“The formation of rocks has everything to do with climate,” says the associate professor of geological sciences and engineering at Missouri University of Science and Technology. “Different climate settings have different sediments, soil types and vegetation. The beauty of the geological record is that we can see changes in the past, which gives us some guide to predict future changes.”
Yang spends his summers working in northwest China because it’s one of the few places to have a land record from Pangea, the supercontinent that existed between 200 million and 350 million years ago. Land records are hard to preserve because they are exposed to the elements, Yang says, so most research has typically been done using marine records instead. The seawater offers better protection of the rocks below, as Missouri S&T students saw first-hand in June during a field course led by Yang and two other professors from Trinity and Guizhou universities in southern China.
After the field course was complete, Yang, along with two Missouri S&T graduate students and collaborators from Chinese institutes, spent six weeks camping and hiking in the high desert, where temperatures averaged between 100 and 120 degrees. The team was surprised to uncover a complete, fossil skeleton of a vertebrate animal while working to collect their samples. The two-foot long skeleton was later covered to protect it from being exposed to the elements.
“Most people don’t realize that 250 million years ago, the greatest, most severe mass extinction in the earth’s history occurred,” Yang says. “That’s when the earth’s climate shifted from icehouse to greenhouse. There are a lot of theories, but we don’t know the real causes of the mass extinction yet.”
Yang returned to Rolla in early August with more than 300 pounds of volcanic ash (known as tuff). Zircon, a special mineral in the ash, can be used to accurately date the rocks and will help to more precisely determine the pace of the terrestrial mass extinction and climatic change, he says.
“There are so many things we would like to know,” he says.
What is known is that after remaining in a greenhouse state for about 230 million years, the earth transitioned back to an icehouse climate roughly 30 million years ago. Since then, the earth’s climate has cycled between glacial and interglacial periods. For example, 18,000 years ago there were glaciers just north of Kansas City, Mo., he says.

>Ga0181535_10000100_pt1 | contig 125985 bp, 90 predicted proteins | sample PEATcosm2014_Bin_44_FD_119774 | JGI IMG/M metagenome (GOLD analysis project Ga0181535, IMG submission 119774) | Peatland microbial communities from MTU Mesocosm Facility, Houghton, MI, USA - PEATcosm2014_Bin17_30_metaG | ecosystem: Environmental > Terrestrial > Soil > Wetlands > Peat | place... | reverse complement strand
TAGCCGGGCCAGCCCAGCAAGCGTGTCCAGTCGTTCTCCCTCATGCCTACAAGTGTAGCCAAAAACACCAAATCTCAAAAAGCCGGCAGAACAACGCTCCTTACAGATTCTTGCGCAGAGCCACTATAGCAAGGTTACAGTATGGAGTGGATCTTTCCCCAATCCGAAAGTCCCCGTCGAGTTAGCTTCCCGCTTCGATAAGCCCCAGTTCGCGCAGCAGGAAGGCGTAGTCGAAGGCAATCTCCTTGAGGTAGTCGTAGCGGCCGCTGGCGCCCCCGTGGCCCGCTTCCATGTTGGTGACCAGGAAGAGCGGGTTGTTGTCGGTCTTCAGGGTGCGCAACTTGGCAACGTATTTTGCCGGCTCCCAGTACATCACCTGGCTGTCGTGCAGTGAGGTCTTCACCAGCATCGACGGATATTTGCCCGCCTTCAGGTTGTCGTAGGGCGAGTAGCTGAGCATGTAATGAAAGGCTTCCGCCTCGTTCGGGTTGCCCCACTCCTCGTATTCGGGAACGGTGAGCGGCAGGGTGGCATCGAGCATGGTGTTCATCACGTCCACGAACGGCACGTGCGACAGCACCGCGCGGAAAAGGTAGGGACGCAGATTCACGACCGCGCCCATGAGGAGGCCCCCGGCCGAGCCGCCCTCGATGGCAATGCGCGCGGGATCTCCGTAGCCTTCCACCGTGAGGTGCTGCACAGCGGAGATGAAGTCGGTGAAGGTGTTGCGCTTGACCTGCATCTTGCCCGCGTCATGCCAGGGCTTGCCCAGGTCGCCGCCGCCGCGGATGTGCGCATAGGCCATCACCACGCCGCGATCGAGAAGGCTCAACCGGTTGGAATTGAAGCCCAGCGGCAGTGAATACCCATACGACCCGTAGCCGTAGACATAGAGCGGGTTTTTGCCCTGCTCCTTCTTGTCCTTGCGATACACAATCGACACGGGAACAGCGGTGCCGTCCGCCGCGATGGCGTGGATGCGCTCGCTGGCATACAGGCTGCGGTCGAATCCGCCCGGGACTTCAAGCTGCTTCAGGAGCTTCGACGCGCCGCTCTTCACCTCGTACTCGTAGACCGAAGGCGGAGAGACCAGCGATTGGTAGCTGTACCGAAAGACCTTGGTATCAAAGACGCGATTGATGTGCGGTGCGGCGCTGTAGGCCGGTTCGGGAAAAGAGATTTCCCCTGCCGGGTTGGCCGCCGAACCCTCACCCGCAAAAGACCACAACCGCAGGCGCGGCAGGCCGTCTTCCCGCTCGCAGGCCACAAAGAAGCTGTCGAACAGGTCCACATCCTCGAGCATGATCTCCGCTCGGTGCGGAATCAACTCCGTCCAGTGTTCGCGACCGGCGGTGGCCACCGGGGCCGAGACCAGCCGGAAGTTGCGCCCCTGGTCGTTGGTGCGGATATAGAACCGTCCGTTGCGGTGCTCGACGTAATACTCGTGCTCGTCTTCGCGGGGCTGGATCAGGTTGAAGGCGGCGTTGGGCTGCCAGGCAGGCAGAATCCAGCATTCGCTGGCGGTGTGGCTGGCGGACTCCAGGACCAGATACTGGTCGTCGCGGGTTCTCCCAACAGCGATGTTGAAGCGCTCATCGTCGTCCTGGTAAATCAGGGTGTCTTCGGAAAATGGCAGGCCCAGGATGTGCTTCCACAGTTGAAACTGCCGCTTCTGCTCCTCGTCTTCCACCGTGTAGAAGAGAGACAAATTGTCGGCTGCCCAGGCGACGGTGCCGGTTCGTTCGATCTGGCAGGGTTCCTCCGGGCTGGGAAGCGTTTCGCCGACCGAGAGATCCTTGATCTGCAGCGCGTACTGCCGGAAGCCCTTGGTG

“For the last 6,000 years, we’ve been in an interglacial period,” he says. “The climate has been warm but it’s within natural variations. We’ve seen more extreme ones and theoretically, it’s time to go glacial,” Yang says.
Yang plans to return to northwest China on a regular basis throughout his career to conduct more detailed studies in a wider area.
Contact: Missouri S&T Public Relations, 573-341-4328, email@example.com
Mindy Limback | Newswise Science News
The Wadden Sea and the Elbe Studied with Zeppelin, Drones and Research Ships
19.09.2017 | Helmholtz-Zentrum Geesthacht - Zentrum für Material- und Küstenforschung
FotoQuest GO: Citizen science campaign targets land-use change in Austria
19.09.2017 | International Institute for Applied Systems Analysis (IIASA)
Using ultrafast flashes of laser and x-ray radiation, scientists at the Max Planck Institute of Quantum Optics (Garching, Germany) took snapshots of the briefest electron motion inside a solid material to date. The electron motion lasted only 750 billionths of the billionth of a second before it fainted, setting a new record of human capability to capture ultrafast processes inside solids!
When x-rays shine onto solid materials or large molecules, an electron is pushed away from its original place near the nucleus of the atom, leaving a hole...
For the first time, physicists have successfully imaged spiral magnetic ordering in a multiferroic material. These materials are considered highly promising candidates for future data storage media. The researchers were able to prove their findings using unique quantum sensors that were developed at Basel University and that can analyze electromagnetic fields on the nanometer scale. The results – obtained by scientists from the University of Basel’s Department of Physics, the Swiss Nanoscience Institute, the University of Montpellier and several laboratories from University Paris-Saclay – were recently published in the journal Nature.
Multiferroics are materials that simultaneously react to electric and magnetic fields. These two properties are rarely found together, and their combined...
MBM ScienceBridge GmbH successfully negotiated a license agreement between University Medical Center Göttingen (UMG) and the biotech company Tissue Systems Holding GmbH about commercial use of a multi-well tissue plate for automated and reliable tissue engineering & drug testing.
MBM ScienceBridge GmbH successfully negotiated a license agreement between University Medical Center Göttingen (UMG) and the biotech company Tissue Systems...
Pathogenic bacteria are becoming resistant to common antibiotics to an ever increasing degree. One of the most difficult germs is Pseudomonas aeruginosa, a...
Scientists from the MPI for Chemical Energy Conversion report in the first issue of the new journal JOULE.
Cell Press has just released the first issue of Joule, a new journal dedicated to sustainable energy research. In this issue James Birrell, Olaf Rüdiger,...
19.09.2017 | Event News
12.09.2017 | Event News
06.09.2017 | Event News
19.09.2017 | Event News
19.09.2017 | Physics and Astronomy
19.09.2017 | Power and Electrical Engineering